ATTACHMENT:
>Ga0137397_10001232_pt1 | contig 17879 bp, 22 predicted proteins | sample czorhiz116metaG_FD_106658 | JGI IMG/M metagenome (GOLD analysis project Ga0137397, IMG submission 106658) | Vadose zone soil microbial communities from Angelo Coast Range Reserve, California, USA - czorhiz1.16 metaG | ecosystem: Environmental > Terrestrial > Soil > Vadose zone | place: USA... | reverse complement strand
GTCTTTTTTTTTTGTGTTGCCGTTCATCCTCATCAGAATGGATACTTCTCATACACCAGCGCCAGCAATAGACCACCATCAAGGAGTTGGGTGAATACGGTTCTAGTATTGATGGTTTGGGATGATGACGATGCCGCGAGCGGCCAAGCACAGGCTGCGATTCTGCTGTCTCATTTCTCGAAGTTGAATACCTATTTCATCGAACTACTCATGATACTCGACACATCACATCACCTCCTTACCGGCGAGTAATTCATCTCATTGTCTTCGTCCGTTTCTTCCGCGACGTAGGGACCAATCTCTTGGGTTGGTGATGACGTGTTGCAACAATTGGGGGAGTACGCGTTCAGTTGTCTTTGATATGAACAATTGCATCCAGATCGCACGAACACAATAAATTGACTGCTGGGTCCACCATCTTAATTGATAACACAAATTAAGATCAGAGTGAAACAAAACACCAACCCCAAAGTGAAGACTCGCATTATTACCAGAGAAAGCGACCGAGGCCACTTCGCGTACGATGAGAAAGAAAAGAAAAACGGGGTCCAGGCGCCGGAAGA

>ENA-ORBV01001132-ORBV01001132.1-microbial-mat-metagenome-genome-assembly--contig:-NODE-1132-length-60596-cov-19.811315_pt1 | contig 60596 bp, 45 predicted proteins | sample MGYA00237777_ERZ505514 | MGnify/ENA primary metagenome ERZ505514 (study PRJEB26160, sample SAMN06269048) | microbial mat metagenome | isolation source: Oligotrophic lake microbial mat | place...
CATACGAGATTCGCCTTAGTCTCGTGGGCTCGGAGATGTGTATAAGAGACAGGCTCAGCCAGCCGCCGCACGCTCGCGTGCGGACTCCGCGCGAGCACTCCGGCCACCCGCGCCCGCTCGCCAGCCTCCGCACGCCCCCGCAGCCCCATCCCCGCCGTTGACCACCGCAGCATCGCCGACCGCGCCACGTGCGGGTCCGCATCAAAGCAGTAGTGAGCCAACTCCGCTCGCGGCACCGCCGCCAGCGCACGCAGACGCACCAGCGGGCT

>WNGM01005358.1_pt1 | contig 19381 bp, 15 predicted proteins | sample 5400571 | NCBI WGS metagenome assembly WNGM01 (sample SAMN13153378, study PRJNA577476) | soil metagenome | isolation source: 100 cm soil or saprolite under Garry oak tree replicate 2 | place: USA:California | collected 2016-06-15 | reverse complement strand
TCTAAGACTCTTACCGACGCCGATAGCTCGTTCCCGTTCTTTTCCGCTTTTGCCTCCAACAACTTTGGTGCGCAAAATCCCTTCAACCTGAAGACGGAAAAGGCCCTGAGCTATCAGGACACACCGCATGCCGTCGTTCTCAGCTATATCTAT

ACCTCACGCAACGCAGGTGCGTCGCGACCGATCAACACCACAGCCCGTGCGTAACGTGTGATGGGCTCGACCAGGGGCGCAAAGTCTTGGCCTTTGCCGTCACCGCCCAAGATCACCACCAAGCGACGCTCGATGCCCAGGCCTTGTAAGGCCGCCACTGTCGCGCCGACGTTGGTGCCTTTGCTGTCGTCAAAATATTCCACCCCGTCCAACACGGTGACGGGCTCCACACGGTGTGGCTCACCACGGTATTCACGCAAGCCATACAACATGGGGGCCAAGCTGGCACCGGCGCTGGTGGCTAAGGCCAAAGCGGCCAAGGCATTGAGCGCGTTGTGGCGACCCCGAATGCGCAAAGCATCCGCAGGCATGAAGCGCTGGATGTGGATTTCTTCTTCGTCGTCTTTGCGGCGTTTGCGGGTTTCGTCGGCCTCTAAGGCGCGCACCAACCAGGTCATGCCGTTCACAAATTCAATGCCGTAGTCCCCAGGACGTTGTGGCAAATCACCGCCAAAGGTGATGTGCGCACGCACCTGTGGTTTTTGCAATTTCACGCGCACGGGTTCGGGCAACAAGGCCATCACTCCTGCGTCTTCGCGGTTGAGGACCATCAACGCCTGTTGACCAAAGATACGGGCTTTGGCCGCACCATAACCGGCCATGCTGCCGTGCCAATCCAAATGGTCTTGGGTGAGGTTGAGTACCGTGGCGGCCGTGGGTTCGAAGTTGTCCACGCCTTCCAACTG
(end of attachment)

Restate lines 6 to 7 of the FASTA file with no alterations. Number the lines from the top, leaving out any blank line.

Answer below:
TCTAAGACTCTTACCGACGCCGATAGCTCGTTCCCGTTCTTTTCCGCTTTTGCCTCCAACAACTTTGGTGCGCAAAATCCCTTCAACCTGAAGACGGAAAAGGCCCTGAGCTATCAGGACACACCGCATGCCGTCGTTCTCAGCTATATCTAT

ACCTCACGCAACGCAGGTGCGTCGCGACCGATCAACACCACAGCCCGTGCGTAACGTGTGATGGGCTCGACCAGGGGCGCAAAGTCTTGGCCTTTGCCGTCACCGCCCAAGATCACCACCAAGCGACGCTCGATGCCCAGGCCTTGTAAGGCCGCCACTGTCGCGCCGACGTTGGTGCCTTTGCTGTCGTCAAAATATTCCACCCCGTCCAACACGGTGACGGGCTCCACACGGTGTGGCTCACCACGGTATTCACGCAAGCCATACAACATGGGGGCCAAGCTGGCACCGGCGCTGGTGGCTAAGGCCAAAGCGGCCAAGGCATTGAGCGCGTTGTGGCGACCCCGAATGCGCAAAGCATCCGCAGGCATGAAGCGCTGGATGTGGATTTCTTCTTCGTCGTCTTTGCGGCGTTTGCGGGTTTCGTCGGCCTCTAAGGCGCGCACCAACCAGGTCATGCCGTTCACAAATTCAATGCCGTAGTCCCCAGGACGTTGTGGCAAATCACCGCCAAAGGTGATGTGCGCACGCACCTGTGGTTTTTGCAATTTCACGCGCACGGGTTCGGGCAACAAGGCCATCACTCCTGCGTCTTCGCGGTTGAGGACCATCAACGCCTGTTGACCAAAGATACGGGCTTTGGCCGCACCATAACCGGCCATGCTGCCGTGCCAATCCAAATGGTCTTGGGTGAGGTTGAGTACCGTGGCGGCCGTGGGTTCGAAGTTGTCCACGCCTTCCAACTG